In 2024, expect the K-12 space to continue conversations about student engagement and attention spans. Even if the microlearning trend may not be a priority for you this year, consider what insights you can glean from the model.
A teacher pet peeve of mine was receiving student emails like: "hey did i miss anything 2day?" And I'm apparently not the only one.
Already a talking point in the broader conversation of "educating the whole child" is the idea of teaching "soft skills." The insular worlds of our handheld devices have had undeniable effects on how we navigate social spaces. Our Gen Z students need help developing traits that were once thought to be second nature.
Employers want employees with skills like problem-solving, critical thinking, emotional intelligence, and time management. For most students, at least part of their success in future careers will be dependent on this type of skill mastery.
Social-emotional learning is definitely a component here, but soft skills encompass a bit more. Soft skills such as people management or developing attention to detail have broader practical applications than aspects of SEL curricula.
One of the biggest hurdles, of course, is determining who the best steward of this knowledge is and how to best impart it in K-12 classrooms.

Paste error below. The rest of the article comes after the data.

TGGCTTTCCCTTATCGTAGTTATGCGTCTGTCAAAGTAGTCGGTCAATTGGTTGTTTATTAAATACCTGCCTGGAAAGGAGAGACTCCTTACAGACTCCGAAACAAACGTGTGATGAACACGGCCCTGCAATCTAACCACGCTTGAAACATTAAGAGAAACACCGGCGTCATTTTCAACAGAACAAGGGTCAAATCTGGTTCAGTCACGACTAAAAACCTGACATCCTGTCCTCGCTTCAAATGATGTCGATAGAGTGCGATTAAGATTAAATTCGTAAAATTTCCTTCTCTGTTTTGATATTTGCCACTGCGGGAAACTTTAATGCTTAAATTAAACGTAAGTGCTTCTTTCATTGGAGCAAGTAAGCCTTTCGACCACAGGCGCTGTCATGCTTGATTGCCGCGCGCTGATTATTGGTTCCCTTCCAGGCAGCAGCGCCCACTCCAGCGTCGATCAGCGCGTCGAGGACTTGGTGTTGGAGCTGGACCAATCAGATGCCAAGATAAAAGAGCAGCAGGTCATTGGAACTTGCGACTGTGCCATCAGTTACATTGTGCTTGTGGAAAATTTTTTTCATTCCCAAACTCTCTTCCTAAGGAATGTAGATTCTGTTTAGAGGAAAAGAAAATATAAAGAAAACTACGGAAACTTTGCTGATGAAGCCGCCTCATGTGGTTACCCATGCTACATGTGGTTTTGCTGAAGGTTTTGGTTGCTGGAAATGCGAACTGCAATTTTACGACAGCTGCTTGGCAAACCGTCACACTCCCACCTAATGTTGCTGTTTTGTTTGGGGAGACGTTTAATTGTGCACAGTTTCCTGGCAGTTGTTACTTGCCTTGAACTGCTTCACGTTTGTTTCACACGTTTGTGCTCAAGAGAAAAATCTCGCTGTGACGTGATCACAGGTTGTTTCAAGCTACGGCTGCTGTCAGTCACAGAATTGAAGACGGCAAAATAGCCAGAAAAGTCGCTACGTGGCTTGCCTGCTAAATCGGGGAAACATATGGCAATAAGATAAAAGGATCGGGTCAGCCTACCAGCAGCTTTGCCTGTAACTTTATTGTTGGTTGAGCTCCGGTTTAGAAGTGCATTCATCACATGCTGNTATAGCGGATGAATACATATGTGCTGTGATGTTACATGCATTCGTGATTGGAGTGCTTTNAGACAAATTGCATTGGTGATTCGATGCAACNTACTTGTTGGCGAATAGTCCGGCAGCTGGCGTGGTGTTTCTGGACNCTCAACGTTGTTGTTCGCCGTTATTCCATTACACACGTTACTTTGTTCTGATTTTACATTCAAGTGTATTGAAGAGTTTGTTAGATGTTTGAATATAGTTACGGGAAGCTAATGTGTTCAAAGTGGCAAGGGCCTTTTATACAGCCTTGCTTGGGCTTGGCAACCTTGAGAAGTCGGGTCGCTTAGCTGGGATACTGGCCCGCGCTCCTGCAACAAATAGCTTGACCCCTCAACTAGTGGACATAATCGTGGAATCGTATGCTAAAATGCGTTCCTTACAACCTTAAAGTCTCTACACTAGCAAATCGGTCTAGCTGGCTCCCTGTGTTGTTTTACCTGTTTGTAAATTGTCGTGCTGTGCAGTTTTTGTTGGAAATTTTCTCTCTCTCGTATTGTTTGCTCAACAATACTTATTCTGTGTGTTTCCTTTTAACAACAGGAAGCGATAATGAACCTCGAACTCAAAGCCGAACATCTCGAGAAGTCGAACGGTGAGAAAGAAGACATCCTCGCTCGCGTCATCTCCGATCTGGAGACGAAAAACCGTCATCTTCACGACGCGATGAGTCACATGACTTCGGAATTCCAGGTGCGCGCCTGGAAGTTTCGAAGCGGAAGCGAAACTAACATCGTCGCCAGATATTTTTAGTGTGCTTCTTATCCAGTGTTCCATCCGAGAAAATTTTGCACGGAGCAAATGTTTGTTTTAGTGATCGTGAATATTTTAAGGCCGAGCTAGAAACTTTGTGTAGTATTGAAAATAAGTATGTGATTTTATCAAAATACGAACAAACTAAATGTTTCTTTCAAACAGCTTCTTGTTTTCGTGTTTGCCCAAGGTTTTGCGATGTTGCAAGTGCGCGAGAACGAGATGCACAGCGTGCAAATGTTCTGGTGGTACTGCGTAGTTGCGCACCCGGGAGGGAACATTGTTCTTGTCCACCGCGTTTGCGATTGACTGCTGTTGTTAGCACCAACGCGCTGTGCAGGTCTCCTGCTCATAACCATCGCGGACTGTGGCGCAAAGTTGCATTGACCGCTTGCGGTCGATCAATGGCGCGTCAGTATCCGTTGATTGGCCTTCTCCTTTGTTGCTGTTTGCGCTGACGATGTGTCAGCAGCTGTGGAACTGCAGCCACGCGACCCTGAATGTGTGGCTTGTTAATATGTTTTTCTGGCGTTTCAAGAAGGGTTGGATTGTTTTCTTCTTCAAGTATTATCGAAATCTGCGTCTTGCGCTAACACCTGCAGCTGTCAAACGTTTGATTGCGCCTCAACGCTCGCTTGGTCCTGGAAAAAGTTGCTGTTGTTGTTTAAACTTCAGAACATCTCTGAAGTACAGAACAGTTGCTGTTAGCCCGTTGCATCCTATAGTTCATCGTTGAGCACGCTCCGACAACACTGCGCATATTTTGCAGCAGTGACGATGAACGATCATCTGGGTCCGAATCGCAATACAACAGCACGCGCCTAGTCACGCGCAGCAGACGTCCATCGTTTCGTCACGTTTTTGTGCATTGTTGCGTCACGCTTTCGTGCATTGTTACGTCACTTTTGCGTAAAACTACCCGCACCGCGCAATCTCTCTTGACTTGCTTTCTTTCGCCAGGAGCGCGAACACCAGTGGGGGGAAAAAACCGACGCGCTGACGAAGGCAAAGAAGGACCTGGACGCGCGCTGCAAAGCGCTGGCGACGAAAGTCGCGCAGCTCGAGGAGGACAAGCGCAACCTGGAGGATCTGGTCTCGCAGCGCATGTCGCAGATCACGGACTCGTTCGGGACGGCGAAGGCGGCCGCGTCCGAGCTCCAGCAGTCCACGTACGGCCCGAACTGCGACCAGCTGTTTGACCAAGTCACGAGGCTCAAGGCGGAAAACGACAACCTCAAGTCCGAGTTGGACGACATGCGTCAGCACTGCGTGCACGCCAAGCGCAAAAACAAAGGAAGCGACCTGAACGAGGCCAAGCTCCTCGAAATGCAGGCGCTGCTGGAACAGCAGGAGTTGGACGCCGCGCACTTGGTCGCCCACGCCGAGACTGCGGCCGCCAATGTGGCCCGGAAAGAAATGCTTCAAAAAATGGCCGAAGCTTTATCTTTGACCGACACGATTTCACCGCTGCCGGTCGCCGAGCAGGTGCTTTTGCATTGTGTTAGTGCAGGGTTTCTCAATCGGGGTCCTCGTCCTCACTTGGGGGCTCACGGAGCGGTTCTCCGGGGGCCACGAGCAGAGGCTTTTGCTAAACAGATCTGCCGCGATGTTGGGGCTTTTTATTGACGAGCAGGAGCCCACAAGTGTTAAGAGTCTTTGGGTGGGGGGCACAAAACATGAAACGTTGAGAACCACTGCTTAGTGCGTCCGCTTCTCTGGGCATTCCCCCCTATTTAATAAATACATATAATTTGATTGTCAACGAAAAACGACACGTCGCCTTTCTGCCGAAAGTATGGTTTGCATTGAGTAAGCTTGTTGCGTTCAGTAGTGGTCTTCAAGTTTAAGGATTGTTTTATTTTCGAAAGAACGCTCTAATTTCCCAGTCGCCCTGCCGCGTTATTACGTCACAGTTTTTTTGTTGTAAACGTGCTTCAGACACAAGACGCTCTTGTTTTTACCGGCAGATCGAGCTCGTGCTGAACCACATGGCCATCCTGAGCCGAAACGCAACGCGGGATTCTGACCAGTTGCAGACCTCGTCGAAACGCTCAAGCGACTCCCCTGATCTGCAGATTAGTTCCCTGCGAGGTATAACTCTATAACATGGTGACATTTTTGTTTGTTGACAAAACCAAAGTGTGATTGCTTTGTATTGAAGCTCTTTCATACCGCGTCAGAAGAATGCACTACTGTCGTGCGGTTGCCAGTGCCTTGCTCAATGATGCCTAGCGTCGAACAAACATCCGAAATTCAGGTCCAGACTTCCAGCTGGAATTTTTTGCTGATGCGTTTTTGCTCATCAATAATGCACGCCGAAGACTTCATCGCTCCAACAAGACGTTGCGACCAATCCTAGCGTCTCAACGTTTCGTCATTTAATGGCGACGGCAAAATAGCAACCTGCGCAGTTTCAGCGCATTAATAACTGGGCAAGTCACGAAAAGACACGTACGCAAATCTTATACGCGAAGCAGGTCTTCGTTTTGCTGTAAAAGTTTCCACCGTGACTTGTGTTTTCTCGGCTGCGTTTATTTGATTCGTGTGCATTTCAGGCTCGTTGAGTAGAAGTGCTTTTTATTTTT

As we transition to 2024, expect soft skill development to be on the table for discussion.
Prioritizing the trendsetters
Ironically, the biggest trends in education for 2024 aren't inherently "trendy." Instead, they're reappropriations of discussions we've been having for years—and will continue to have into the future. What makes these (and others) "trends" for 2024 is the lens through which we view them.
These are not dramatic changes for you to make. These are not rebukes of your tried-and-true ways. AI, gamification, experiential learning, and microlessons aim to make teaching easier and learning more fun. These tools and trends are there to facilitate more joyful experiences in the classroom.
In 2024, the ultimate education trend is to realize, dear teachers, that none of this would mean anything if it weren't for all of you.
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Before joining Carnegie Learning in 2023, Kelly worked in education for ten years as a classroom teacher and an administrator. She holds both a Bachelor's degree and a Master's degree in French and began her career writing for the press office at the French Embassy in Washington, D.C. She is a certified ACTFL OPI rater, an AP French Exam reader, and taught out of Carnegie Learning's T'es Branché? curriculum for six years.Explore more related to this author
Ironically, the biggest trends in education for 2024 aren't inherently 'trendy.'